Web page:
SMU Law Review Forum


The SMU Law Review Forum is the online counterpart to SMU Law Review, the flagship journal at SMU Dedman School of Law. The Forum specializes in short-form, timely articles that are reviewed and published on an ongoing basis and with an accelerated schedule. 

The SMU Law Review Forum started seventy-two years after SMU Law Review’s first publication in 1947 and serves as a new format for authors to engage in timely debate on important legal issues. As SMU Law Review’s online counterpart, the Forum provides another platform for professors, practitioners, judges, legal scholars, and students to explore the implications of recent legal decisions, events, and trends. The Forum strives to publish contemporary scholarship and elevate the work of diverse individuals whose identities, viewpoints, and ideas have often been underrepresented in the legal field. 

All editing is done by student members of the board of editors and the staff of the SMU Law Review Association. The Association also publishes the SMU Law Review, the Journal of Air Law and Commerce, and the SMU Annual Texas Survey.

Recent Articles and Comments in Volume 77 (2024)

Unconscionability and Poverty

By Mark G. Kelman – Matthew Desmond made the claim in Evicted, his powerful work on housing insecurity, that those concerned with alleviating poverty should focus not merely on ensuring that poor people have higher disposable incomes, but on countering the exploitative price gouging that depresses the value of whatever income they have. This suggests the possibility that it might be a worthwhile anti-poverty strategy for courts to use the unconscionability doctrine to regulate exploitative contracts.

Three main issues follow from considering this possibility: (1) Do the poor actually pay more for goods of the same quality? (2) If they indeed pay more, do they do so because prices are exploitative? How should we define an exploitative price, and how can we identify that any particular group of buyers is indeed exploited? (3) Could courts seeking to make use of the unconscionability doctrine realistically identify cases in which poor people generally are overcharged, or will courts successfully invoke the doctrine to challenge unwarranted prices only when the price a particular seller charges exceeds some benchmark (e.g., the price charged before an emergency or the price charged to other buyers in highly similar transactions)? [...]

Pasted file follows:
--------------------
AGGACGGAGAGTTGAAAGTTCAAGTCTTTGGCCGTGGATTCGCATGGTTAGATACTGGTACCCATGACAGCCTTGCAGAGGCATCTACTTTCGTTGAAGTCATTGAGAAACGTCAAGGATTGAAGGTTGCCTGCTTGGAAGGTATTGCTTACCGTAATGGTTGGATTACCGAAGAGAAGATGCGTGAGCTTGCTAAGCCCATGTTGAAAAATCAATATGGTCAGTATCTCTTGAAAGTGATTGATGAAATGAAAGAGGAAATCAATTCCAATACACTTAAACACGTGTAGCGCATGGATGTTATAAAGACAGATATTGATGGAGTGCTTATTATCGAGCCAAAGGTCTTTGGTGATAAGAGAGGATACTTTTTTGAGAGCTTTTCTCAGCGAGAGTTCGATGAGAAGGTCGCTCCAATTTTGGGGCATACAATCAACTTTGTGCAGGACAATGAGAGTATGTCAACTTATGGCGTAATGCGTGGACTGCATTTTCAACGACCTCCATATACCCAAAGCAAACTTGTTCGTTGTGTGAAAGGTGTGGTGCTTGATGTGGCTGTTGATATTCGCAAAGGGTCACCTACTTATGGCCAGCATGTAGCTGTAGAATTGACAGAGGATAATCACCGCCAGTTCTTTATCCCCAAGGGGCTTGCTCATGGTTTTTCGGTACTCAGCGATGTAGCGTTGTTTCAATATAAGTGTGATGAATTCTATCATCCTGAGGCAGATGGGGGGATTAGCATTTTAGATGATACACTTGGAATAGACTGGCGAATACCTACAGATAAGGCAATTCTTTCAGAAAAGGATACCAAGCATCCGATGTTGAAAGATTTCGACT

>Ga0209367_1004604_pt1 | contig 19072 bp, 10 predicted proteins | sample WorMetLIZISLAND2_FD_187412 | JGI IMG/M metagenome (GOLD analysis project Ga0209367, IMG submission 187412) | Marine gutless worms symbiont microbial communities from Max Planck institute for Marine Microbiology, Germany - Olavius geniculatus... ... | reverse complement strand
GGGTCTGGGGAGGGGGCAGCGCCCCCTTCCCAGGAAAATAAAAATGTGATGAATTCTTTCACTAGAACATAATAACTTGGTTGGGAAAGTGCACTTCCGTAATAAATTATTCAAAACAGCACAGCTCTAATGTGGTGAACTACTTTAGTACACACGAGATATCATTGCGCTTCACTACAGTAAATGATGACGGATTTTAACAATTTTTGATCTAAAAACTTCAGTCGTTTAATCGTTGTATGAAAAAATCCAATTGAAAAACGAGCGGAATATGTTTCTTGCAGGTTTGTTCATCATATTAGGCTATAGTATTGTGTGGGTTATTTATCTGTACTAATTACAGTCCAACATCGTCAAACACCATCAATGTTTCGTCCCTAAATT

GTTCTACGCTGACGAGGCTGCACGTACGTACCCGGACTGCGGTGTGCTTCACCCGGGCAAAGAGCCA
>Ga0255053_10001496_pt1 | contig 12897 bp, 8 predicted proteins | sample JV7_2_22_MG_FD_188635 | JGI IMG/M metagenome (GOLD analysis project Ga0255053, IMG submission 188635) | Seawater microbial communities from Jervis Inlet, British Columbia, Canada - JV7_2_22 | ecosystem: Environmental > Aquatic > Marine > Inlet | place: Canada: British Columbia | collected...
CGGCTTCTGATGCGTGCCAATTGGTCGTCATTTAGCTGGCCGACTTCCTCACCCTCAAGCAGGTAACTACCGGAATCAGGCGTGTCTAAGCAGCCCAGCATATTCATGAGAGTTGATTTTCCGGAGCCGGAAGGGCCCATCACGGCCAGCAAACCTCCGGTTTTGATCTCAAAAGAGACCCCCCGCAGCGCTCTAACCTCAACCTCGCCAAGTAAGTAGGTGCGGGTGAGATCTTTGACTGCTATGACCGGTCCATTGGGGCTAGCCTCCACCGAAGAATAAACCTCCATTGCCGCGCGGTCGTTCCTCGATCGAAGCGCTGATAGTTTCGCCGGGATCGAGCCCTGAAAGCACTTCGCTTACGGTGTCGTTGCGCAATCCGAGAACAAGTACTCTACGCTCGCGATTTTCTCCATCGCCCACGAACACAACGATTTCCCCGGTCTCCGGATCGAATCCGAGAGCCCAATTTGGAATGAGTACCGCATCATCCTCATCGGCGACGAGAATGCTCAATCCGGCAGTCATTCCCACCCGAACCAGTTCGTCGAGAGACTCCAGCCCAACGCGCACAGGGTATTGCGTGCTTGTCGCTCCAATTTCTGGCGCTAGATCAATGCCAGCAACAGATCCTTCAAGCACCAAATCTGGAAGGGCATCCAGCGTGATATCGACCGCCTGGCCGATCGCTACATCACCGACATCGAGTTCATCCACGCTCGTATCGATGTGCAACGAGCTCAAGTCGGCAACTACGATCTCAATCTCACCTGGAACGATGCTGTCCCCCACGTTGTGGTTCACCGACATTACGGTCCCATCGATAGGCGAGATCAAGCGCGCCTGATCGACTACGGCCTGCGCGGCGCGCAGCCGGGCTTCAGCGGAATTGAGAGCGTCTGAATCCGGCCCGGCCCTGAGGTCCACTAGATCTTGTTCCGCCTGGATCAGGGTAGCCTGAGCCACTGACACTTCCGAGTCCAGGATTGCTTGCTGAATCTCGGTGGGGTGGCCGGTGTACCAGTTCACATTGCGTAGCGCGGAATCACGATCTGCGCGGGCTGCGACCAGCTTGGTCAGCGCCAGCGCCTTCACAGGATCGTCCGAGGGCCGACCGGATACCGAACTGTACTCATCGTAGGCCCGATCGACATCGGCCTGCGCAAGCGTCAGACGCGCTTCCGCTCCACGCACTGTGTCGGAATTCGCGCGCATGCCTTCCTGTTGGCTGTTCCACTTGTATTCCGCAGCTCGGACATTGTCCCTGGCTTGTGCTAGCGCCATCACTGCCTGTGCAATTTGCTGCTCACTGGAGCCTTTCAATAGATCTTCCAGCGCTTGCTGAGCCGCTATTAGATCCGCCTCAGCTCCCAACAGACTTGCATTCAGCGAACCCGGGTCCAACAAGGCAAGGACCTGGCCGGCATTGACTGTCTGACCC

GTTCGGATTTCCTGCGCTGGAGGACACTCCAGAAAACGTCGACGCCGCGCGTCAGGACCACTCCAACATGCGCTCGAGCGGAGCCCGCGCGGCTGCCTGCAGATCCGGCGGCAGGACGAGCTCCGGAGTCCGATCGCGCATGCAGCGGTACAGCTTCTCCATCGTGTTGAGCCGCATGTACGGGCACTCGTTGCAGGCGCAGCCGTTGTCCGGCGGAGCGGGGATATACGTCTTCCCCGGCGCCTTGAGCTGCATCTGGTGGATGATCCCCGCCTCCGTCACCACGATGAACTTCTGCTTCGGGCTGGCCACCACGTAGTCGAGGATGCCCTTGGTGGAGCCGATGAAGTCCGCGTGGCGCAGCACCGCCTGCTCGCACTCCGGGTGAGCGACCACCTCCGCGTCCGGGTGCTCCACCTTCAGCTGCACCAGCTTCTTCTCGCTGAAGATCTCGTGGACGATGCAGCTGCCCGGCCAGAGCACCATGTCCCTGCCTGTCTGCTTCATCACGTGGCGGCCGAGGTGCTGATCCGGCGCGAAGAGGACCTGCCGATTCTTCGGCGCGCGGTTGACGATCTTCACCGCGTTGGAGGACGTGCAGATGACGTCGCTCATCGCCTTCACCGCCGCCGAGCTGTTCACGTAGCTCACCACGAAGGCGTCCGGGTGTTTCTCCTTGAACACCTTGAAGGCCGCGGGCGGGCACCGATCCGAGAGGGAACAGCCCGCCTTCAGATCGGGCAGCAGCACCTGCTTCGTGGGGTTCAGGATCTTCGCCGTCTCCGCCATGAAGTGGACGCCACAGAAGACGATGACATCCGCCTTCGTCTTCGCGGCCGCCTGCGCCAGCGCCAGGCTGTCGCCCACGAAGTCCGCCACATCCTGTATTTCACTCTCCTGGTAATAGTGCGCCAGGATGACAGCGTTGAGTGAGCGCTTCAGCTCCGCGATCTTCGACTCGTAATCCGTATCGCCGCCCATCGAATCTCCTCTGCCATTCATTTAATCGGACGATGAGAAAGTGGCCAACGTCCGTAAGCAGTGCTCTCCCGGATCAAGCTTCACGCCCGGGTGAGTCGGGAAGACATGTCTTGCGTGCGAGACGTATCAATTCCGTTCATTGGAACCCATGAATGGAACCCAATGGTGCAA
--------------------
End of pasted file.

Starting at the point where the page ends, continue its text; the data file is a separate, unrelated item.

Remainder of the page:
Section 363 Sales and Their Blind Faith in the Markets (Comment)

By Jacob DeSelms – Airlines tend to go bankrupt. In fact, all the so-called legacy carriers have gone bankrupt at one time or another. What leads these airlines into financial distress varies from case to case. Sometimes they are overrun by costs, and other times they lack sufficient demand. The concern of this paper, though, is not why airlines file bankruptcy—it is assumed that, from time to time, airlines will face financial distress and will require the protection of the U.S. Bankruptcy Code (the Code). Instead, this paper will examine how large firms such as airlines are navigating bankruptcies today. [...]

Protect Trans Kids: A Call to Action (Comment)

By Suzi Goebel – The last several years have seen an increasing number of attacks on marginalized groups in the United States, including people of color, women, and members of the LGBTQ+ community. Most recently, some state legislatures have focused their efforts on preventing transgender youth from accessing gender-affirming medical care. Despite a virtually unanimous consensus on the importance and benefits of gender-affirming care, many conservative politicians have taken aim at vulnerable children, standing in the way of potentially life-saving treatment and accusing their families and doctors of child abuse. Laws preventing transgender youth from receiving gender-affirming care are just one battle in the larger war on individual liberty interests, bodily autonomy, and health care privacy. Already, anti-trans laws written under the pretext of protecting minors are being expanded to detransition transgender adults and criminalize the very existence of transgender people. At the same time, pregnant people around the country are losing their reproductive rights and access to safe and legal abortions. These are both part of a concerted effort to wedge the unjust influence of oppressive state governments into two of the most intimate social and legal relationships: the relationship between a child and their parent, and the relationship between a patient and their doctor. [...]

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Journal Coordinator
Lisa Ponce

Mikey Sanders

Forum Executive Editor
Bradley Kucera

Forum Assistant Executive Editor
Madelyn Gerrald


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Related links 

Journal of Air Law and Commerce

SMU Annual Texas Survey

SMU Law Review

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